The rebirth of Reference Recordings is one of the feel-good stories of audio. Here’s RR’s Marcia Martin, holding up two of their new releases, from pianist Joel Fan and from Keith Lockhart conducting the Utah Symphony in works by Bernstein.
One of the great demos at the show is a comparison between two identical systems and rooms, with one major difference: one has been treated with Real Traps and RPG acoustic treatment products and one left au natural. The display was hosted by dealer Ultimate Audio Video and acoustics consultants Rives Audio and the difference was not subtle. As Stephen pointed out, the treated room was much easier to listen to, with a more open soundstage and less confused imaging. Rives Audio treated the room with RPG's products and Real Traps Corner Mondo Traps and Tri-Corner Bass Traps. Richard Rives Bird commented that after being set up, both rooms were within 3dB of flat in the bottom end, so the company's PARC equalizer was not even needed.
We still haven't learned the price of Peak Consult's InCognito X two-way floorstanders, but we're starting to believe Per Kristoffersen when he says he set out "to build the best two-way loudspeaker in the world,"
Jim Thiel's CS3.7 was announced at CES 2006 and even shown—sort of. It wasn't a working model and it was packed with new technological, um, wrinkles, such as its 4.5" aluminum midrange ring with an "undulating, radially ribbed contour." Not to mention the 3.7's new, ribbed 10" woofer and passive radiator, which resemble hubcaps of the "spinner" variety.
They're so small, you'd almost have to bet they're class-D, but the $16,500/pair 300W MX-Rs are linear all the way. The tiny brutes were fed by Ayre's C-5xe universal player ($5950) and K-1x preamplifier ($8600 with phono section), and Ayre cables. The system, which included Vandersteen Quatro Wood speakers, sounded far more detailed and lithe than the MX-Rs did at CES. MAybe it's the smaller room, or maybe it's those Quatros. Heck, it could even be that Ayre's Charlie Hansen can't leave a good thing alone either.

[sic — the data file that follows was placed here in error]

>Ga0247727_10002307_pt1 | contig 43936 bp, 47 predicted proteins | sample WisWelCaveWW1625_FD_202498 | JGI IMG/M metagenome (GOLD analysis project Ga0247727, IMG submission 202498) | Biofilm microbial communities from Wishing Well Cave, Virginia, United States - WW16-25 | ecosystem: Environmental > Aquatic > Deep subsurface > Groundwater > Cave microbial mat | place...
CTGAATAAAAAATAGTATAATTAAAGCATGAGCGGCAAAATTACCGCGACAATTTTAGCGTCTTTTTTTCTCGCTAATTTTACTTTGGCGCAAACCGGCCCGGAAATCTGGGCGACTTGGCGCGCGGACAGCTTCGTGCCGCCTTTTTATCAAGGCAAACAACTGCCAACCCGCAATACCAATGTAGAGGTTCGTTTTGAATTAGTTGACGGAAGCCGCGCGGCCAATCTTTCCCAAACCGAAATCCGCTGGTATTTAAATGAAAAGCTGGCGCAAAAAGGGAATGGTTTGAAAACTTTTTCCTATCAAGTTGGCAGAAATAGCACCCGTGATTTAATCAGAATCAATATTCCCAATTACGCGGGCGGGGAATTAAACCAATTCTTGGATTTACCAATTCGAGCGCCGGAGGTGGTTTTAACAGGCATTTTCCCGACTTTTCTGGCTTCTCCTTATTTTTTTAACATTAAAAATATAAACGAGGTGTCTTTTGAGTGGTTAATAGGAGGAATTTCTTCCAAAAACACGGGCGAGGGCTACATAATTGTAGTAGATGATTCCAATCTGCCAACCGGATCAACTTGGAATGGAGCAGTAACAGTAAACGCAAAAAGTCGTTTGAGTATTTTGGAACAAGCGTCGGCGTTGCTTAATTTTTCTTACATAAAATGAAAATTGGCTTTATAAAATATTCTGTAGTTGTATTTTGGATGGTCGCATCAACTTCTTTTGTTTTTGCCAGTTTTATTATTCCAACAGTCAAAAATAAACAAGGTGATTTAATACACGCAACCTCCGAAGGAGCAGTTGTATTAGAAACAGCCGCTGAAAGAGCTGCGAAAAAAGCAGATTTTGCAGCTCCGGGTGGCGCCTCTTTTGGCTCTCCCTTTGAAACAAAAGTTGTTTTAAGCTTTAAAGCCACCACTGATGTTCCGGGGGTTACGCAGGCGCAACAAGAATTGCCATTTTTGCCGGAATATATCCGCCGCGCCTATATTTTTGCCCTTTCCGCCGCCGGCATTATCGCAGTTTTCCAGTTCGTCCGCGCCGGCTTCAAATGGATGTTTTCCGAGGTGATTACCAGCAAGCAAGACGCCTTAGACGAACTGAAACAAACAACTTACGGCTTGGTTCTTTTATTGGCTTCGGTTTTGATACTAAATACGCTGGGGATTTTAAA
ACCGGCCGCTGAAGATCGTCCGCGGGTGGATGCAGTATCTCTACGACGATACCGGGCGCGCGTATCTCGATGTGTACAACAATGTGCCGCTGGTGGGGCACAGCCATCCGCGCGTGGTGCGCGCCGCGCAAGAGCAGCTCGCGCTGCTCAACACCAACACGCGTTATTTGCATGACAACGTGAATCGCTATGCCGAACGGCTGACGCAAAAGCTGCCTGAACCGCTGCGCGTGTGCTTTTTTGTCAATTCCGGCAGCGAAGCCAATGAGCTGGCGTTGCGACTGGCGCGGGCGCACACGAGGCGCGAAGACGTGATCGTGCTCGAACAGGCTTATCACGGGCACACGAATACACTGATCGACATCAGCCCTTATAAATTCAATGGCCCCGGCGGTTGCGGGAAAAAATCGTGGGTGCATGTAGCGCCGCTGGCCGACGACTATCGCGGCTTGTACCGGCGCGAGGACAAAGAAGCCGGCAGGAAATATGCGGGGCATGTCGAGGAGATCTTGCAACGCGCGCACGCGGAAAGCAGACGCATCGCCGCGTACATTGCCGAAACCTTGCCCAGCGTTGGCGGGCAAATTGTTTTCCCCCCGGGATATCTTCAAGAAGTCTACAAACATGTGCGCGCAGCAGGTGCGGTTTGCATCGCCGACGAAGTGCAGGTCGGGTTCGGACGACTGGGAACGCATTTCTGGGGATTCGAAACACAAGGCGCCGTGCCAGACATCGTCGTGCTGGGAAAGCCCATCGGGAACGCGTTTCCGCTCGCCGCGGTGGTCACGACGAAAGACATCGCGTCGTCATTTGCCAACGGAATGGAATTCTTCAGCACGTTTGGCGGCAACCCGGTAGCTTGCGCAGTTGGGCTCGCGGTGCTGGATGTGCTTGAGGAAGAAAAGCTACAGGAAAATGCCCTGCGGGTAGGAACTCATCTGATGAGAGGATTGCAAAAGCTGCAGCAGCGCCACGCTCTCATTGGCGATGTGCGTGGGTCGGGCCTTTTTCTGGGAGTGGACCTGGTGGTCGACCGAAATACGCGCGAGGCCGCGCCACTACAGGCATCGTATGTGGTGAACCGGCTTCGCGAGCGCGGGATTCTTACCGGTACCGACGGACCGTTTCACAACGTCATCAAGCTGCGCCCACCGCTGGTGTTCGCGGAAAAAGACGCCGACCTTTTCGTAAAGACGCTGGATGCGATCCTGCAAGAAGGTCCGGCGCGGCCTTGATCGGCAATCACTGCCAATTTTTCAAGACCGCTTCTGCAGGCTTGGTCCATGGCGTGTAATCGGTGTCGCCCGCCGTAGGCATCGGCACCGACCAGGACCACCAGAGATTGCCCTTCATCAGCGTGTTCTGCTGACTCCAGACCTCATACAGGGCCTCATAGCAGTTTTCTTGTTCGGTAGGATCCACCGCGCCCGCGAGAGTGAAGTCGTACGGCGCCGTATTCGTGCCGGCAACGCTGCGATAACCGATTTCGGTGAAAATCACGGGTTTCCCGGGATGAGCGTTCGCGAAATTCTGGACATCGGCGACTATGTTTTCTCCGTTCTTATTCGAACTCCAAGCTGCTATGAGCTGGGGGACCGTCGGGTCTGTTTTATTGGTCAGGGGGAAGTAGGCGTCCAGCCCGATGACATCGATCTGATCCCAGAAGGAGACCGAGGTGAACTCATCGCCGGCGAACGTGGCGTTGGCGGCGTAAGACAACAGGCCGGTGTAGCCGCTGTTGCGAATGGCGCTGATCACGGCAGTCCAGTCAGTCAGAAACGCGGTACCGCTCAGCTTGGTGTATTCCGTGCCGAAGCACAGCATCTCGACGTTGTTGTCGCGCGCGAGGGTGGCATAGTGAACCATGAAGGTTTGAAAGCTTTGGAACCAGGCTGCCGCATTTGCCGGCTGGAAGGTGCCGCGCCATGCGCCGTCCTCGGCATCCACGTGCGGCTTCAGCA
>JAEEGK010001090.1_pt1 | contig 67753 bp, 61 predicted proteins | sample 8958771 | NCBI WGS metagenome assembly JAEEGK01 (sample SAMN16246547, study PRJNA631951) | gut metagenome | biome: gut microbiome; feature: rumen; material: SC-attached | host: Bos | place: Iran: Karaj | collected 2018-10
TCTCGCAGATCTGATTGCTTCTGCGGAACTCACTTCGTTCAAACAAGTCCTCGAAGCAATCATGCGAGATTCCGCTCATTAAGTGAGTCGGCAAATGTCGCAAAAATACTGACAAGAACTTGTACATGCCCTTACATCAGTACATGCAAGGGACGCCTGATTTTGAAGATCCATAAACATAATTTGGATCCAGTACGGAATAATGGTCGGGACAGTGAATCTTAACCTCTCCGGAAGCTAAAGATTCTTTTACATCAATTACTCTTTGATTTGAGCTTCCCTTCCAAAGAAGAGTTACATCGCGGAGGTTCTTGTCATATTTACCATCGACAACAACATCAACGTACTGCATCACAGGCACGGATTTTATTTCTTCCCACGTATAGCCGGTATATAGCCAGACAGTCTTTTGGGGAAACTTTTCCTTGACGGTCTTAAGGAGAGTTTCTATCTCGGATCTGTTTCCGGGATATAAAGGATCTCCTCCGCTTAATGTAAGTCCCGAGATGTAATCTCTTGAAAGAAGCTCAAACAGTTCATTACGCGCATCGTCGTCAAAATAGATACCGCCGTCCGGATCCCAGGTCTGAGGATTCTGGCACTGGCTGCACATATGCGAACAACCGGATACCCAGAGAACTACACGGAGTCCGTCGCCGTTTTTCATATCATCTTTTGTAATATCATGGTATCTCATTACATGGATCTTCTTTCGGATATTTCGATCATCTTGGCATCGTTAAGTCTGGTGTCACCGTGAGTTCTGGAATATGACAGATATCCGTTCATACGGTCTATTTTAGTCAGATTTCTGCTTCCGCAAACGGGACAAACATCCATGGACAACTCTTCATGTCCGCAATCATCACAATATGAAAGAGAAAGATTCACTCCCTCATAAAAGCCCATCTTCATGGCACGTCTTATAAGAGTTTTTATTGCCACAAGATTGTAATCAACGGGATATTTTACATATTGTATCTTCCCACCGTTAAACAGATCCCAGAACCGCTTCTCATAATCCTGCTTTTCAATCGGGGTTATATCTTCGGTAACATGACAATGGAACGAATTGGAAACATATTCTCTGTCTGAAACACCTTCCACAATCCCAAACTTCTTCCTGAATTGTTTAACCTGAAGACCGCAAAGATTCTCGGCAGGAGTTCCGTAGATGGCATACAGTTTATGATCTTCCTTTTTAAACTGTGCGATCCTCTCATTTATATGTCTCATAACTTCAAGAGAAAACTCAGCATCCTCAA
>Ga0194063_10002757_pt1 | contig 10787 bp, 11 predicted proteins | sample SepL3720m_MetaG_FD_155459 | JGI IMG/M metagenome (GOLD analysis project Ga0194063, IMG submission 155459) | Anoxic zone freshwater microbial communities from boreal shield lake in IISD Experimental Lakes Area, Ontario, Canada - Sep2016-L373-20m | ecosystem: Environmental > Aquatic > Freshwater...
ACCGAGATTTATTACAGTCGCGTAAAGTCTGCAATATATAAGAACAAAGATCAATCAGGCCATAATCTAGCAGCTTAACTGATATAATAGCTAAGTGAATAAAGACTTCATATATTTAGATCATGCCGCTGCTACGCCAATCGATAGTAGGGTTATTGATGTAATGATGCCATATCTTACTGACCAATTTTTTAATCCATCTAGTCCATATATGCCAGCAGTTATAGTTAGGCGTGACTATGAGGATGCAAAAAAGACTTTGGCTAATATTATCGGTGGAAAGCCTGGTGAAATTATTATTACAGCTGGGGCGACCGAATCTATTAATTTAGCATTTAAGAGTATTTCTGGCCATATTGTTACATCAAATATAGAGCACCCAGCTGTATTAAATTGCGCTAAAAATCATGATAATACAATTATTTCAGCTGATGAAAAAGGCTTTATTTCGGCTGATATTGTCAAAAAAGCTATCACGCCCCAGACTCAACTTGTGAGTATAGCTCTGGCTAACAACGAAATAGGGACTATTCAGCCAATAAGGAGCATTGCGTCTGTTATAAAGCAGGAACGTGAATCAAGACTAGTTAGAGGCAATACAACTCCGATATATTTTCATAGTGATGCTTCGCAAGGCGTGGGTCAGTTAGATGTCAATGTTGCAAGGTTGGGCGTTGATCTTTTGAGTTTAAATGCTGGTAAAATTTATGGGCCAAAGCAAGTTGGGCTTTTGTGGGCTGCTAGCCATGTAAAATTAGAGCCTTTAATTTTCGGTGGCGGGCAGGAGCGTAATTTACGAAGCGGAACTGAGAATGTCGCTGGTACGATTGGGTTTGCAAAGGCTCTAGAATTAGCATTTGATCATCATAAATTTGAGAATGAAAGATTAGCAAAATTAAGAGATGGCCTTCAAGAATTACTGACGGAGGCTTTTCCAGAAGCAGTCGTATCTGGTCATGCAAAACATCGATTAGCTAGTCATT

Those who’ve admired the sound of the speakers from TAD, but could not get past the prices, will be interested in the new line from Pioneer, which use trickle-down versions of the TAD drivers and cabinets just slightly less elaborate in resonance-damping characteristics, and much lower prices ($6000 for the S-1EX pair on demo). Designer Andrew Jones is obviously pleased by the sound, as well he might be.
A CD player that combines the transport from a Sony PlayStation, an output section using rare New Old Stock tubes, and no remote control? That’s the DynaStation II CD player ($6000), said to have a cult following in Germany, and now imported by Avatar Acoustics. You can have it somewhat cheaper if you want less esoteric tubes, or pay more if you want even more esoteric ones. The system with Ascendo System E speakers, using the DynaStation II as the source, sounded really good, though.
Speaker manufacturer Lipinski Sound was on hand with their surround demo and a new product: The 3601 Powered Stand. Each 3601 sports a two channel amp that can be bridged to be used as a 600 watt monoblock, or set to biamp either a 505 or 707 speaker. Lukas Lipinski says that the powered stands can also be used with other speakers, and have been referenced against other well-known amps. Price is $2,595 each. A quick demo with several types of music proved impressive, even in the confines of a hotel room.
After experiencing Shure's Push-to-Hear control switch, I was in a headphone kind of mood, so I walked on over to HeadRoom's aptly named Headphone Heaven. I imagine that this heavenly set-up will serve as a much-needed respite for many weary showgoers. I found smiling faces, comfy lounge chairs, happy flowers, and lots of sunshine. Everything in the room begged, "Try Me!"
HE2006's official keynote address was delivered by Gary Sasaki, president of DIGDIA, a company that helps companies understand the ways that digital entertainment creates growth opportunities for savvy businesspeople.